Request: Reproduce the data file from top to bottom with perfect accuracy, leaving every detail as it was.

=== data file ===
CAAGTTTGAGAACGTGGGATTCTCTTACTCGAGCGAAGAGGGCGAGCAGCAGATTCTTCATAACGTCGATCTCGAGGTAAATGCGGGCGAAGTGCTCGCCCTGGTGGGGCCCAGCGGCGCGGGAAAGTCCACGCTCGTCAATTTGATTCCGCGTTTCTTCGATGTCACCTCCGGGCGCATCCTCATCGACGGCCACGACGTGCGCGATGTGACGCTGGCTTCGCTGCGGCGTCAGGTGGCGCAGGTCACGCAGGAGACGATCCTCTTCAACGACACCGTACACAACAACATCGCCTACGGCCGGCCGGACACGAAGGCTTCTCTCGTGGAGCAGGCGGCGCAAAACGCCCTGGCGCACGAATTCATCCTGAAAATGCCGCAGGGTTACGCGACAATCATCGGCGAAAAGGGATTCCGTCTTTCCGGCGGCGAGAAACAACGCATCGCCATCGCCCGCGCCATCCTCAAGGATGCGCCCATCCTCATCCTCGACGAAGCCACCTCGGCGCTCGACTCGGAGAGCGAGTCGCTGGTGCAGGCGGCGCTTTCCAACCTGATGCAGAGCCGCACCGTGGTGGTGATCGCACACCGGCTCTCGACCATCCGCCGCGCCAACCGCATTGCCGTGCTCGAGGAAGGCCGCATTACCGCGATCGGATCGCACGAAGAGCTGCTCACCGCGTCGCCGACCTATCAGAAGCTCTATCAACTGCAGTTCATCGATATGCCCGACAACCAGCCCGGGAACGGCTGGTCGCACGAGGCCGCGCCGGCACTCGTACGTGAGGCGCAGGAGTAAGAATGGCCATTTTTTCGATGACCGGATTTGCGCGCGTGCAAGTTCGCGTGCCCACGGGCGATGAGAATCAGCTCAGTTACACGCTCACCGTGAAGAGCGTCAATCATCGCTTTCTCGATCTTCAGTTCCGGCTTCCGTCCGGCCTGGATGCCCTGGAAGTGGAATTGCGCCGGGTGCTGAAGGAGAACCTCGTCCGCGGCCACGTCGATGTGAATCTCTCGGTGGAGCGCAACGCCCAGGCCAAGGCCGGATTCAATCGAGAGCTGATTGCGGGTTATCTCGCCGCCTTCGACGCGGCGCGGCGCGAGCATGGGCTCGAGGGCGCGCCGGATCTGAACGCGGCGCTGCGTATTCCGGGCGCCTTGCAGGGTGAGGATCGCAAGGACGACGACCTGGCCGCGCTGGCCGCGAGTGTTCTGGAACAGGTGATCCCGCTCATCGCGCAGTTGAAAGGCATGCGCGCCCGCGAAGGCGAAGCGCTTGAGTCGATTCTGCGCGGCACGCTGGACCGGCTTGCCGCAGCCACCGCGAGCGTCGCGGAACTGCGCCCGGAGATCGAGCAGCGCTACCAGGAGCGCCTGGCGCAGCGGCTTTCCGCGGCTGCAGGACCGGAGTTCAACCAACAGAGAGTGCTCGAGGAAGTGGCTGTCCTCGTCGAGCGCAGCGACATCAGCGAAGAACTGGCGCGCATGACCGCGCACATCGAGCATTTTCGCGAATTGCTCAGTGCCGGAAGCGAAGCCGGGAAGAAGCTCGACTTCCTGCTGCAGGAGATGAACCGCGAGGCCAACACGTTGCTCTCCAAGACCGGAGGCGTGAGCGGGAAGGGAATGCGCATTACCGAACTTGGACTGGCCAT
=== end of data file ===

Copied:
CAAGTTTGAGAACGTGGGATTCTCTTACTCGAGCGAAGAGGGCGAGCAGCAGATTCTTCATAACGTCGATCTCGAGGTAAATGCGGGCGAAGTGCTCGCCCTGGTGGGGCCCAGCGGCGCGGGAAAGTCCACGCTCGTCAATTTGATTCCGCGTTTCTTCGATGTCACCTCCGGGCGCATCCTCATCGACGGCCACGACGTGCGCGATGTGACGCTGGCTTCGCTGCGGCGTCAGGTGGCGCAGGTCACGCAGGAGACGATCCTCTTCAACGACACCGTACACAACAACATCGCCTACGGCCGGCCGGACACGAAGGCTTCTCTCGTGGAGCAGGCGGCGCAAAACGCCCTGGCGCACGAATTCATCCTGAAAATGCCGCAGGGTTACGCGACAATCATCGGCGAAAAGGGATTCCGTCTTTCCGGCGGCGAGAAACAACGCATCGCCATCGCCCGCGCCATCCTCAAGGATGCGCCCATCCTCATCCTCGACGAAGCCACCTCGGCGCTCGACTCGGAGAGCGAGTCGCTGGTGCAGGCGGCGCTTTCCAACCTGATGCAGAGCCGCACCGTGGTGGTGATCGCACACCGGCTCTCGACCATCCGCCGCGCCAACCGCATTGCCGTGCTCGAGGAAGGCCGCATTACCGCGATCGGATCGCACGAAGAGCTGCTCACCGCGTCGCCGACCTATCAGAAGCTCTATCAACTGCAGTTCATCGATATGCCCGACAACCAGCCCGGGAACGGCTGGTCGCACGAGGCCGCGCCGGCACTCGTACGTGAGGCGCAGGAGTAAGAATGGCCATTTTTTCGATGACCGGATTTGCGCGCGTGCAAGTTCGCGTGCCCACGGGCGATGAGAATCAGCTCAGTTACACGCTCACCGTGAAGAGCGTCAATCATCGCTTTCTCGATCTTCAGTTCCGGCTTCCGTCCGGCCTGGATGCCCTGGAAGTGGAATTGCGCCGGGTGCTGAAGGAGAACCTCGTCCGCGGCCACGTCGATGTGAATCTCTCGGTGGAGCGCAACGCCCAGGCCAAGGCCGGATTCAATCGAGAGCTGATTGCGGGTTATCTCGCCGCCTTCGACGCGGCGCGGCGCGAGCATGGGCTCGAGGGCGCGCCGGATCTGAACGCGGCGCTGCGTATTCCGGGCGCCTTGCAGGGTGAGGATCGCAAGGACGACGACCTGGCCGCGCTGGCCGCGAGTGTTCTGGAACAGGTGATCCCGCTCATCGCGCAGTTGAAAGGCATGCGCGCCCGCGAAGGCGAAGCGCTTGAGTCGATTCTGCGCGGCACGCTGGACCGGCTTGCCGCAGCCACCGCGAGCGTCGCGGAACTGCGCCCGGAGATCGAGCAGCGCTACCAGGAGCGCCTGGCGCAGCGGCTTTCCGCGGCTGCAGGACCGGAGTTCAACCAACAGAGAGTGCTCGAGGAAGTGGCTGTCCTCGTCGAGCGCAGCGACATCAGCGAAGAACTGGCGCGCATGACCGCGCACATCGAGCATTTTCGCGAATTGCTCAGTGCCGGAAGCGAAGCCGGGAAGAAGCTCGACTTCCTGCTGCAGGAGATGAACCGCGAGGCCAACACGTTGCTCTCCAAGACCGGAGGCGTGAGCGGGAAGGGAATGCGCATTACCGAACTTGGACTGGCCAT